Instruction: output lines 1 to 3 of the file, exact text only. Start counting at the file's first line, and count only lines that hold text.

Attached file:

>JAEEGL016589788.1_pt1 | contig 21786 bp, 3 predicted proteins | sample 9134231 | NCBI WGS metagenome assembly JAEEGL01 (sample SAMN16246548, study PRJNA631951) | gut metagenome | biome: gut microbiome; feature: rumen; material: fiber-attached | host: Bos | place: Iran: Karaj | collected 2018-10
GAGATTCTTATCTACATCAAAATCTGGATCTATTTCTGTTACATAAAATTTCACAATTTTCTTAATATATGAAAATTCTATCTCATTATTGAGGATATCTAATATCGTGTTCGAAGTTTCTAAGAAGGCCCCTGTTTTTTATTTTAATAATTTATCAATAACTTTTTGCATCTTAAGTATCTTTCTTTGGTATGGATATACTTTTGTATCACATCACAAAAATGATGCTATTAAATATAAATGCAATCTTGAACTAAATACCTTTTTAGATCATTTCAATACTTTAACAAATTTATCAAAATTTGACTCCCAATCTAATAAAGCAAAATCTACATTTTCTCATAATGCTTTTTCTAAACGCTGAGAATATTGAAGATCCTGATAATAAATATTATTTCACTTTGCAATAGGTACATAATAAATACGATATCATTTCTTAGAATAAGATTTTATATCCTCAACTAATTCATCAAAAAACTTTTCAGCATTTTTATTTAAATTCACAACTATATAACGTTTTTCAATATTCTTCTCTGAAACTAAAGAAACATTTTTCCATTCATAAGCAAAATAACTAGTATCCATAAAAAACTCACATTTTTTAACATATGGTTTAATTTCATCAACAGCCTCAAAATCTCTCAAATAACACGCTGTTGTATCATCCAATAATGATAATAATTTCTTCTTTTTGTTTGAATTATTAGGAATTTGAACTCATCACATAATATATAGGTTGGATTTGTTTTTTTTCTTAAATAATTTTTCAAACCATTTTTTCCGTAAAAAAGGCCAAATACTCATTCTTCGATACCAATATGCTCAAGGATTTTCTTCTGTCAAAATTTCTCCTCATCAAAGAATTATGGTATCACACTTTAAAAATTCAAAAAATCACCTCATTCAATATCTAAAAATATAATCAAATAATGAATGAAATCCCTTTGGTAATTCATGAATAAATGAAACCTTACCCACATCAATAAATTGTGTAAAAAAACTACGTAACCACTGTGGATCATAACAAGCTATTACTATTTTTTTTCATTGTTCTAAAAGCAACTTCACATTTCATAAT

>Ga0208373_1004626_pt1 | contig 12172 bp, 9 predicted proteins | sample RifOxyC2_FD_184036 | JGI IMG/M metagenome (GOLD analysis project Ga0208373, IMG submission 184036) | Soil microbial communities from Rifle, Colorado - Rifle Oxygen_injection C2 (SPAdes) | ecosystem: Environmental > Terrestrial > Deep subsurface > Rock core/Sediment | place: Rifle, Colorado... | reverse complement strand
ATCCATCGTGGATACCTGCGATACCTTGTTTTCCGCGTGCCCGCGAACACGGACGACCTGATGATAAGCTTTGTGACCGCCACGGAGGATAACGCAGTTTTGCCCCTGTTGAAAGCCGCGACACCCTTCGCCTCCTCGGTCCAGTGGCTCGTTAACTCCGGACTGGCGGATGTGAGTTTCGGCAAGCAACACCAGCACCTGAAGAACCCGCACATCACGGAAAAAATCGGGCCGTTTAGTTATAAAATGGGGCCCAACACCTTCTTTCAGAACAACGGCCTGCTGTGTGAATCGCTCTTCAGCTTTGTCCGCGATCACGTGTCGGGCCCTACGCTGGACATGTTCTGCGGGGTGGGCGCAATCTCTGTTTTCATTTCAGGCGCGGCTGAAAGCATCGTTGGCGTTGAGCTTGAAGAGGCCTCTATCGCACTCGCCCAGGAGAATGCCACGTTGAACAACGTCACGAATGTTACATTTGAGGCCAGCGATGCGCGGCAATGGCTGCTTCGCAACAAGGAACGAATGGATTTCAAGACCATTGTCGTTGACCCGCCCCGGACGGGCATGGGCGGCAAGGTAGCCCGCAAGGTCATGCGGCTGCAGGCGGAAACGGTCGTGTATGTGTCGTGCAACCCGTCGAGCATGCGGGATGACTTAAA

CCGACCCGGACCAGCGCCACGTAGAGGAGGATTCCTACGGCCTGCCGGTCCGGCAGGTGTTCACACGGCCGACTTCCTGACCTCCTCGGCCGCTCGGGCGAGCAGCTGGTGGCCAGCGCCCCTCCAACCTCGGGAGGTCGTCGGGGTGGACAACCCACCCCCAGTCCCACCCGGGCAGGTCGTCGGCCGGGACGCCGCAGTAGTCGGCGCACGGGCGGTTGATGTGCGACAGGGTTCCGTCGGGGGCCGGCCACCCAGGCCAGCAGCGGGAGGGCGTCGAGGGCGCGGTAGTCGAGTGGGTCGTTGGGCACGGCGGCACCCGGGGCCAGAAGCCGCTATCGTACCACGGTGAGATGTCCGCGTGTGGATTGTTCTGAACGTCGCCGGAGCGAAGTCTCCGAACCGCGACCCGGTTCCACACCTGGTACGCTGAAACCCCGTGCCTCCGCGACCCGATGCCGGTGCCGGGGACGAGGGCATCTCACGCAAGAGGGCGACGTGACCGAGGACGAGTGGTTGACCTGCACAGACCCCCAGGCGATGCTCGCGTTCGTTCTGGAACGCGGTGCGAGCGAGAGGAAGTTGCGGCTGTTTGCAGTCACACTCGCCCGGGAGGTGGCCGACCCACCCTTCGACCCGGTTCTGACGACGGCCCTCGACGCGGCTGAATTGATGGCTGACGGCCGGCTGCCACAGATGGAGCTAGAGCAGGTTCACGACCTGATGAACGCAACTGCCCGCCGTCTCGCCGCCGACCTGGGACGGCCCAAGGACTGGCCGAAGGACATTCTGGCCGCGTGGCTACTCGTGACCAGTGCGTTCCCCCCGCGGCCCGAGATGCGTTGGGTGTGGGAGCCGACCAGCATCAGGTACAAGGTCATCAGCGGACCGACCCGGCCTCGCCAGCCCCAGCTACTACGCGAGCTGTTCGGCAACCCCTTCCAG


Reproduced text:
>JAEEGL016589788.1_pt1 | contig 21786 bp, 3 predicted proteins | sample 9134231 | NCBI WGS metagenome assembly JAEEGL01 (sample SAMN16246548, study PRJNA631951) | gut metagenome | biome: gut microbiome; feature: rumen; material: fiber-attached | host: Bos | place: Iran: Karaj | collected 2018-10
GAGATTCTTATCTACATCAAAATCTGGATCTATTTCTGTTACATAAAATTTCACAATTTTCTTAATATATGAAAATTCTATCTCATTATTGAGGATATCTAATATCGTGTTCGAAGTTTCTAAGAAGGCCCCTGTTTTTTATTTTAATAATTTATCAATAACTTTTTGCATCTTAAGTATCTTTCTTTGGTATGGATATACTTTTGTATCACATCACAAAAATGATGCTATTAAATATAAATGCAATCTTGAACTAAATACCTTTTTAGATCATTTCAATACTTTAACAAATTTATCAAAATTTGACTCCCAATCTAATAAAGCAAAATCTACATTTTCTCATAATGCTTTTTCTAAACGCTGAGAATATTGAAGATCCTGATAATAAATATTATTTCACTTTGCAATAGGTACATAATAAATACGATATCATTTCTTAGAATAAGATTTTATATCCTCAACTAATTCATCAAAAAACTTTTCAGCATTTTTATTTAAATTCACAACTATATAACGTTTTTCAATATTCTTCTCTGAAACTAAAGAAACATTTTTCCATTCATAAGCAAAATAACTAGTATCCATAAAAAACTCACATTTTTTAACATATGGTTTAATTTCATCAACAGCCTCAAAATCTCTCAAATAACACGCTGTTGTATCATCCAATAATGATAATAATTTCTTCTTTTTGTTTGAATTATTAGGAATTTGAACTCATCACATAATATATAGGTTGGATTTGTTTTTTTTCTTAAATAATTTTTCAAACCATTTTTTCCGTAAAAAAGGCCAAATACTCATTCTTCGATACCAATATGCTCAAGGATTTTCTTCTGTCAAAATTTCTCCTCATCAAAGAATTATGGTATCACACTTTAAAAATTCAAAAAATCACCTCATTCAATATCTAAAAATATAATCAAATAATGAATGAAATCCCTTTGGTAATTCATGAATAAATGAAACCTTACCCACATCAATAAATTGTGTAAAAAAACTACGTAACCACTGTGGATCATAACAAGCTATTACTATTTTTTTTCATTGTTCTAAAAGCAACTTCACATTTCATAAT

>Ga0208373_1004626_pt1 | contig 12172 bp, 9 predicted proteins | sample RifOxyC2_FD_184036 | JGI IMG/M metagenome (GOLD analysis project Ga0208373, IMG submission 184036) | Soil microbial communities from Rifle, Colorado - Rifle Oxygen_injection C2 (SPAdes) | ecosystem: Environmental > Terrestrial > Deep subsurface > Rock core/Sediment | place: Rifle, Colorado... | reverse complement strand